Public-private groups win funds to clean up NY, NJ waterways

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Cafeteria Culture Cafeteria Culture, a group that works with students in New York schools to recycle lunch items, is one of the groups to win funding through an Environmental Protection Agency program.

Washington — Seven community projects have been awarded a total of $365,000 in federal grants to keep plastic out of waterways in New York and New Jersey.

The public-private partnerships, under the banner of the U.S. Environmental Protection Agency’s Trash Free Waters initiative, are a collection of diverse groups approached to combat plastic marine debris.

“Our oceans and lakes and rivers are being choked with plastic debris," said U.S. EPA Regional Administrator Judith Enck. “Estimates are that by 2025 there will be 1 ton of plastic for every 3 tons of fish in the world's oceans. These projects offer real solutions that focus on reducing plastic waste at the source.”

Awarded through a competitive grant process run by New England Interstate Water Pollution Control Commission (NEIWPCC), all the projects are aimed at keeping plastics out of local lakes, rivers and oceans and supporting the Trash Free Waters initiative's goal of reducing the volume of plastic trash entering fresh and marine water environments, approaching zero-loading into U.S. waters within 10 years.

The Hudson River Foundation/NY-NJ Harbor and Estuary Program, in cooperation with Montclair State University’s Passaic River Institute will receive $67,693 to collect data on how litter enters local waterways, devise strategies to reduce it and develop a community outreach program, all focused on “floatable” trash, particularly plastics.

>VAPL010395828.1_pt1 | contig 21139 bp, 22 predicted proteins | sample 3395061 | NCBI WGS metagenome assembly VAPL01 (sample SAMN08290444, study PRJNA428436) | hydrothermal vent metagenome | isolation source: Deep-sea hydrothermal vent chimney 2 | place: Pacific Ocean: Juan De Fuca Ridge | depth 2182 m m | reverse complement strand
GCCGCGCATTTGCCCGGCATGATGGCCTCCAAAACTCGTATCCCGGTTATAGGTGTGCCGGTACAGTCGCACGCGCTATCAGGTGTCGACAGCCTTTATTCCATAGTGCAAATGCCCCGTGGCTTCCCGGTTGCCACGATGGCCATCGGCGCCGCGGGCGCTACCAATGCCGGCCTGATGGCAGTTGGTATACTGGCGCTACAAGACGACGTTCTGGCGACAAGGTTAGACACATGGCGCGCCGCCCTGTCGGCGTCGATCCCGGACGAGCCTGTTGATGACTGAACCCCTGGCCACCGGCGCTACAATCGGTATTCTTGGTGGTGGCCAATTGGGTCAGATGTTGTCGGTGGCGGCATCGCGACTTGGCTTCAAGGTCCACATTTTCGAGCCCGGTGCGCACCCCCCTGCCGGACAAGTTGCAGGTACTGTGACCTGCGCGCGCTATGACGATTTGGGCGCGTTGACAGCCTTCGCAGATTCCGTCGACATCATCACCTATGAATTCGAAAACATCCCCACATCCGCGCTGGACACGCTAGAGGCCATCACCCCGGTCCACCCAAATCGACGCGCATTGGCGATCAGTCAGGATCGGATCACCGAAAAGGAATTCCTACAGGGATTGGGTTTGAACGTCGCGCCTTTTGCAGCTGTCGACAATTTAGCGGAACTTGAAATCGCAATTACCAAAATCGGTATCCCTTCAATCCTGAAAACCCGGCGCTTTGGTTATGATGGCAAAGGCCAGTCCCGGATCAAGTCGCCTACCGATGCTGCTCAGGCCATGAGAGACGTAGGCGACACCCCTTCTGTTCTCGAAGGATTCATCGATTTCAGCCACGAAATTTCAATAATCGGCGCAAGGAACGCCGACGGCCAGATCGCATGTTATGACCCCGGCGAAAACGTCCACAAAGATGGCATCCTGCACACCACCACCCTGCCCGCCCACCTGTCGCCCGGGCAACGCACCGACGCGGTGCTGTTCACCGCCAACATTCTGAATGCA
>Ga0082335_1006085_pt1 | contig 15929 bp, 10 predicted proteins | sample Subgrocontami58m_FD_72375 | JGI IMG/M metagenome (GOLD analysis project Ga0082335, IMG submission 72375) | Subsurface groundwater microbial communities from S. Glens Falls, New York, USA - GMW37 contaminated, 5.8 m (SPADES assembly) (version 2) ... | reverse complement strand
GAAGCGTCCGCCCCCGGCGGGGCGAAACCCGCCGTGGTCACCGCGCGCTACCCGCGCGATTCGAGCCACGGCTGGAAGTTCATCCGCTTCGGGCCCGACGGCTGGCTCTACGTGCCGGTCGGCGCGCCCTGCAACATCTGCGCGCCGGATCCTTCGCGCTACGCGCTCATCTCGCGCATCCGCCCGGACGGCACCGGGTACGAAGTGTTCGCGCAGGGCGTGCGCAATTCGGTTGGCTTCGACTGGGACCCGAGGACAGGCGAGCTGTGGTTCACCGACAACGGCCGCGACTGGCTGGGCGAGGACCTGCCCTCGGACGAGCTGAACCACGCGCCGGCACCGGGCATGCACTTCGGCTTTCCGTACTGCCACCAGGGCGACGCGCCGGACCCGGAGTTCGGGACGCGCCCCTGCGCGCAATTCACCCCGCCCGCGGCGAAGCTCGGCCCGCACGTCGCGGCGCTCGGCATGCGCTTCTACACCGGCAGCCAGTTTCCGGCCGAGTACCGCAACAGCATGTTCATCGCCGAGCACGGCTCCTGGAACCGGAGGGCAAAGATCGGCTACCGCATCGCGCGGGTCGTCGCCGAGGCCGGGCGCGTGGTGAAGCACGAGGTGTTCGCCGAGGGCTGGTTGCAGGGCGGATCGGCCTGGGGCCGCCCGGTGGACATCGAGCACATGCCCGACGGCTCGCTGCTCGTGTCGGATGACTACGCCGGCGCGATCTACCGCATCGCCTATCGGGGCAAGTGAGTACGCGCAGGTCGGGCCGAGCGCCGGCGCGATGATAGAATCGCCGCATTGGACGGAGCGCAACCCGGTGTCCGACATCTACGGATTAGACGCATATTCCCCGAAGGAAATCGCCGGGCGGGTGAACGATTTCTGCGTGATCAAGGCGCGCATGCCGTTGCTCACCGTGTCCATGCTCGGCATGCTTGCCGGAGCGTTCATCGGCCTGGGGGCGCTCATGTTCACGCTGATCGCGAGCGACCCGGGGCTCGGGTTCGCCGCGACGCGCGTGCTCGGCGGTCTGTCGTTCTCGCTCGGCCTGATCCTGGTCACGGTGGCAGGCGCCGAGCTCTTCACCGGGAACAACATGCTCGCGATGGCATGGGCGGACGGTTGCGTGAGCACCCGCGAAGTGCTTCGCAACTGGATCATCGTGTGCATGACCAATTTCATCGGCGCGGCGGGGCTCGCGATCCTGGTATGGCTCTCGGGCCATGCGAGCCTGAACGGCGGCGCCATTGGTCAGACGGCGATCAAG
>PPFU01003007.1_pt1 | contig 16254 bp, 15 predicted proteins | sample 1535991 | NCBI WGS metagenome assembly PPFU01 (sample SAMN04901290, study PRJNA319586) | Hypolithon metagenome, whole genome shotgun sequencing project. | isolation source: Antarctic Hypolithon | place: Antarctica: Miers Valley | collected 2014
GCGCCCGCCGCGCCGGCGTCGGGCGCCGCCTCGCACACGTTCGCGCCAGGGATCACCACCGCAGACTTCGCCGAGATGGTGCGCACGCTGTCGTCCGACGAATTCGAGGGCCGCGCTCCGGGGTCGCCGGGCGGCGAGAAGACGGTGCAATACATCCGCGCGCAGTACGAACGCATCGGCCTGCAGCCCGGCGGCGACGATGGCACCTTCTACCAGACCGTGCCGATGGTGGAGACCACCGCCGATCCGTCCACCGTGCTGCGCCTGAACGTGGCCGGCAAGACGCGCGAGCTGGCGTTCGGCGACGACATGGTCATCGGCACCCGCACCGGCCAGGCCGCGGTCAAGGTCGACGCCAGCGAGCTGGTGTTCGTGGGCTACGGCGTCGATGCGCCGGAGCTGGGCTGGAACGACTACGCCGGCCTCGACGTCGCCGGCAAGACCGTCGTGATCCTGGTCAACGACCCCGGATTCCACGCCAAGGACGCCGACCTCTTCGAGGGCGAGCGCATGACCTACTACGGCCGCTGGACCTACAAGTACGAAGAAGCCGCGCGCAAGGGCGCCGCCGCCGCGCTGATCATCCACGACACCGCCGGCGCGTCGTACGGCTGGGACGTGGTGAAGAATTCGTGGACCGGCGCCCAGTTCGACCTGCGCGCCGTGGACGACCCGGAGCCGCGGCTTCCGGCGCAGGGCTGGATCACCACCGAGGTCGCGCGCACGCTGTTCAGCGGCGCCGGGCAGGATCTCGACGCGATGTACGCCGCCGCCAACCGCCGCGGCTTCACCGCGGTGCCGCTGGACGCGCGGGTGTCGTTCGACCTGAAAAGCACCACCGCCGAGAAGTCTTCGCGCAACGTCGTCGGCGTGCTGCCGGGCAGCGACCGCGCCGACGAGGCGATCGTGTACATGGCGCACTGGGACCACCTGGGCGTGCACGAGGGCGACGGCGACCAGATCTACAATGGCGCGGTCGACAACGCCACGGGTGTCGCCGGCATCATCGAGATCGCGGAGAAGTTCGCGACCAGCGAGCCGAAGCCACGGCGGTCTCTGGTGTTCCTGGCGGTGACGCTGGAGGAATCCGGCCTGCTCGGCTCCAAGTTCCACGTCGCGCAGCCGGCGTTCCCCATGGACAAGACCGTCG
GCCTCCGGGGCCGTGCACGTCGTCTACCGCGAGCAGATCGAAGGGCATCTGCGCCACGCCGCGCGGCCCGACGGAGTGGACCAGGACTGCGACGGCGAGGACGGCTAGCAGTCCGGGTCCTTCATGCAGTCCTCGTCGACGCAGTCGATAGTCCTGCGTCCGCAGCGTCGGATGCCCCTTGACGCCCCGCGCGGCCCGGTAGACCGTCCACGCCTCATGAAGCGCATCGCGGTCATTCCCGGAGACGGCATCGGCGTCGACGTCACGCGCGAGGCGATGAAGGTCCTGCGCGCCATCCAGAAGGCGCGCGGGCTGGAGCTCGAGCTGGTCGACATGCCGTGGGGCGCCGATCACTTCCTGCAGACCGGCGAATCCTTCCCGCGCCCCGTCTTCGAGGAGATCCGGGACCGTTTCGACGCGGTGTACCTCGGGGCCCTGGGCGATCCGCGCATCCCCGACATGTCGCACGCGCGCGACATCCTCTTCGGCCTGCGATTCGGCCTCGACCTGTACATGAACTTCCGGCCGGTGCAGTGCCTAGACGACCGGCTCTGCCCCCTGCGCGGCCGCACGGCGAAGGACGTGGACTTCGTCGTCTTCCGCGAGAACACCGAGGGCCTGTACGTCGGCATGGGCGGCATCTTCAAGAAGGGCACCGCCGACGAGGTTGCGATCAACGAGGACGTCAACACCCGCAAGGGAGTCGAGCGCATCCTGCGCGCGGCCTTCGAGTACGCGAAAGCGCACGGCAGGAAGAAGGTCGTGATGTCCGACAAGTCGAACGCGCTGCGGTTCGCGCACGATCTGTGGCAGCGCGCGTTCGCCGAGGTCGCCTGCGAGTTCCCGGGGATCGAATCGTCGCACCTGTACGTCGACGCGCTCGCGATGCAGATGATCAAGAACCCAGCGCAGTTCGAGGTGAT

Cafeteria Culture, a project of the Fund for the City of New York, will use its $60,111 grant to help fund its Community Arts+Media school-community partnership project. Students at participating schools work with intergenerational teams to conduct trash studies and cleanups, launch and run rewards systems with local businesses and develop creative social media and video messaging about curbing trash.

Reducing the amount of single-use plastics — bags, bottles, cups, lids, straws and plates — in the waste stream from hotels, restaurants and campgrounds along Long Island’s North Fork is the focus of The Product Stewardship Institute’s $56,425 grant project.

The Bronx River Alliance will use its $52,866 grant to fund “Project WASTE” (Waterway and Street Trash Elimination), which partners with New York City’s Parks’ Natural Resource Group and the New York Botanical Gardens to conduct floating trash assessments at collection booms and analyze the data from up-, mid- and down-stream locations to determine sources and suggest targeted mitigation programs. Once the programs are in place, continued monitoring and analysis will help track their effectiveness.

EPA’s $48,125 grant will fund the North Hudson Sewerage Authority’s “Preventing Aquatic Trash” program, which will retrofit 250 faceplate covers on catch basins in high-volume traffic areas in Union City and West New York, N.J. to capture trash before it enters waterways.

The $47,250 grant to the Clean Water Fund’s “ReThink Disposable in Jersey” program will help the non-profit work with the local food industry to cut down the use of packaging in take-out food, including providing education and training on preventing marine debris to restaurants, food trucks and other food establishments along the boardwalk and in the downtown areas of Asbury Park, N.J..

Single-use plastics bags will be the target of the NYC Department of Environmental Protection’s $32,500 funding. The “Trash Free NYC Waters: Bag Challenge” will use a combination of public outreach, market research and messaging to educate the supermarket industry and the communities they serve on how plastic bags impact local waters.